Notice how different this process of story composition and transmission is from other kinds of familiar narratives — novels and academic histories, for example. When David Hume attempted to tell the story of a century of English politics in The History of England, his narrative is structured by written sources, extensive notes, and a narrative plan. And it is an iterative process of editing and revision, with a conception of the whole that guides corrections throughout the narrative. When Tolstoy composed War and Peace, he too had the opportunity of revision, reconciliation, and recomposition, to ensure consistency of plot and character development. The oral poet, by contrast, is doing his creative work in real time; no corrections, no going back to an earlier chapter, no reminding himself/herself of the gist of the plot in earlier stages of the story. This presents an entirely different problem of creative cognition for the oral poet that is quite different from that facing the historian or the novelist. Memory, metaphor, fable, and humor through the unexpected all play a role in the oral poet’s performance.

Is there a field of cognitive psychology that studies narrative improvisation? Interestingly enough, there is. Here is an interesting research report (link) from a group of researchers at the Georgia Institute of Technology who have studied improv theater. The group includes Brian Magerko, Waleed Manzoul, Mark Riedl, Allan Baumer, Daniel Fuller, Kurt Luther, and Celia Pearce. They describe the object of their research in these terms:

Improvisation is a relatively understudied aspect of creativity and cognition. One way of viewing improvisation is as the act of real-time dynamic problem solving [12]. One of the most recognizable manifestations of improvisational problem solving comes from the theatre arts community. Improvisational theatre – or simply improv – is a rich source of data for reaching a better understanding of improvisational problem solving and cognition [11, 32]. This is in part due to the diversity of performative activities in improv, which allows us to manipulate independent variables for purposes of experimentation, and the decoupling from real-world problems (e.g., emergency management) that are hard to control or recreate. Focusing on improv theatre, we can more specifically define improvisation as a creative act to be the “creation of an artifact and/or performance with aesthetic goals in real-time that is not completely prescribed in terms of functional and/or content constraints.” Our definition here intentionally focuses on the process of creating; improvisation is viewed as an active endeavor that is equally, or more, important than the final product. That is, how you get to an outcome is more important than the outcome.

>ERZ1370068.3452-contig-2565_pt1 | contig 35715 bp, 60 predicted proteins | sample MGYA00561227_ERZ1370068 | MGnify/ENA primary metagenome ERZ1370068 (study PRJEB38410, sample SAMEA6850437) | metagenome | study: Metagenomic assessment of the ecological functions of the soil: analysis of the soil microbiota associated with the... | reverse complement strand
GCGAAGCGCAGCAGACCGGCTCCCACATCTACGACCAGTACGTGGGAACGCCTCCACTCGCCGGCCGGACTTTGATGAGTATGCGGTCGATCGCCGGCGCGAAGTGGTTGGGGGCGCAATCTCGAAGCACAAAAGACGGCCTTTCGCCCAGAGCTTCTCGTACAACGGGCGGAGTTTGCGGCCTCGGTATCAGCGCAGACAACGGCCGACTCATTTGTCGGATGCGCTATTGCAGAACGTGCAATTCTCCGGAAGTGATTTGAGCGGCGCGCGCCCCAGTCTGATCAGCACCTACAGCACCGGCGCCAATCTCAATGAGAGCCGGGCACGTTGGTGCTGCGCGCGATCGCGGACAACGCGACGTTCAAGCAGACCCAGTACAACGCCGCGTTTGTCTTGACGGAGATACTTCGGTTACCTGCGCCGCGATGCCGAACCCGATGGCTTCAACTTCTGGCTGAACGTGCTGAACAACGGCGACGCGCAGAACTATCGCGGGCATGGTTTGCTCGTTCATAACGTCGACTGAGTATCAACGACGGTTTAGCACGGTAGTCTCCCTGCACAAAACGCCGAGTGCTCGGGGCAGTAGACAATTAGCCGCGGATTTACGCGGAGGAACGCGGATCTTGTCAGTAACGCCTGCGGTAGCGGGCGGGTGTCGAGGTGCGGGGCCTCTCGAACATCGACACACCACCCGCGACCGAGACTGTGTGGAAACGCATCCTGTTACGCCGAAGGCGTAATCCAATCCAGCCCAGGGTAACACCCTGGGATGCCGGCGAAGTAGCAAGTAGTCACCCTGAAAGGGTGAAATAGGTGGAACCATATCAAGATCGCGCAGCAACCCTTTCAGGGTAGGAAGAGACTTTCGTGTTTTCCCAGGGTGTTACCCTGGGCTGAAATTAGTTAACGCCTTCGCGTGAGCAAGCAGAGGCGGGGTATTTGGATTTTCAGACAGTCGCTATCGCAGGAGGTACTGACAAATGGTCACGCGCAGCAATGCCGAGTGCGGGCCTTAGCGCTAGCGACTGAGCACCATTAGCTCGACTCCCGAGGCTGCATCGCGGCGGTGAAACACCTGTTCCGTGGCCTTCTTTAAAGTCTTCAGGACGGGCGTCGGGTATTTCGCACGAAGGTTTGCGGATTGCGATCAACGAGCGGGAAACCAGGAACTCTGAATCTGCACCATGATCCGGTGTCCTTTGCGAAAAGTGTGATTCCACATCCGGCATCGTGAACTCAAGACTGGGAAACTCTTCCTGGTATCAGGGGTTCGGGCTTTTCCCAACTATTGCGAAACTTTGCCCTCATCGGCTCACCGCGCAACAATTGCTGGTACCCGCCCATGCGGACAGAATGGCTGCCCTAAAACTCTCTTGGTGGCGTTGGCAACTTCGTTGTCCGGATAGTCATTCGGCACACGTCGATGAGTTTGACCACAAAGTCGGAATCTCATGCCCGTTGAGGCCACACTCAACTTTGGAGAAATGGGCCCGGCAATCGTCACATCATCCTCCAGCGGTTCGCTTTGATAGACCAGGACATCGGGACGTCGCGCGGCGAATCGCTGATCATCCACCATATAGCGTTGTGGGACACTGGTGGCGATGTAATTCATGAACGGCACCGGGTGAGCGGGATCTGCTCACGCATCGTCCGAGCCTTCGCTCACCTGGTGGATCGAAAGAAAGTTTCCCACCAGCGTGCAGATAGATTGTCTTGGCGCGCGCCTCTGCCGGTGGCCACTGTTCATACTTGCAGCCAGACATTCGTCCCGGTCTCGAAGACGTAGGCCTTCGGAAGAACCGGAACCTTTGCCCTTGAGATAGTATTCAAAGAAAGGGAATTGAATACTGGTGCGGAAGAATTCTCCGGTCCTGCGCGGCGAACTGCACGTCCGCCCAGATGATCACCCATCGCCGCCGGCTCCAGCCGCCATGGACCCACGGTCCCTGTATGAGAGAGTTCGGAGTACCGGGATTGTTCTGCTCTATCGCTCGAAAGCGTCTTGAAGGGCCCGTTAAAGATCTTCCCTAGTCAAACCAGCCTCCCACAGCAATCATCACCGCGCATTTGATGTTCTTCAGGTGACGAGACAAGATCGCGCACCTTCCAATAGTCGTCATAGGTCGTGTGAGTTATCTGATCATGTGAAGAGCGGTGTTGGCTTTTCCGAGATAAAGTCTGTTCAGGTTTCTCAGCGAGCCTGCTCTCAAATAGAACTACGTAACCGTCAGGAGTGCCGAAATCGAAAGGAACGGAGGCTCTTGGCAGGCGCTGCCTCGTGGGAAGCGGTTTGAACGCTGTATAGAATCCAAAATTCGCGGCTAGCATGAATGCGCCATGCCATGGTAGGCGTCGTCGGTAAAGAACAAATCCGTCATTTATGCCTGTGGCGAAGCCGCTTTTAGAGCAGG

Like the topic of skilled bodily performance discussed elsewhere here (link), there is a great deal of room for important research on the question of improvisational narrative composition. This refreshes my own notion that many of the most ordinary parts of human life repay fascinating results when studied from a fresh point of view.

(I realize that I myself have had a little bit of personal experience of this kind of story-telling. Over the past six years or so I have developed a tradition with my grandchildren of an ongoing series of stories about a young French boy (Pierre) who worked with the French intelligence agency in the 1960s. Pierre has many adventures, and each story is initiated by a “seed event” that I bring to mind and then embroider with many exciting and laughable adventures. Among other things, I’ve learned that drama and humor must be mixed — the boys love absurd situations and wordplay as much as they enjoy complicated and sinister plots with figures like the mysterious X and Y. Most recently on vacation we enjoyed a few new stories based on Pierre’s secret visit to Dien Bien Phu and Dien Bien Phuie. In a very simple way, this is the work of a guslar! Here are a few of the stories that I’ve written down and recorded for the grandchildren during the pandemic; link.)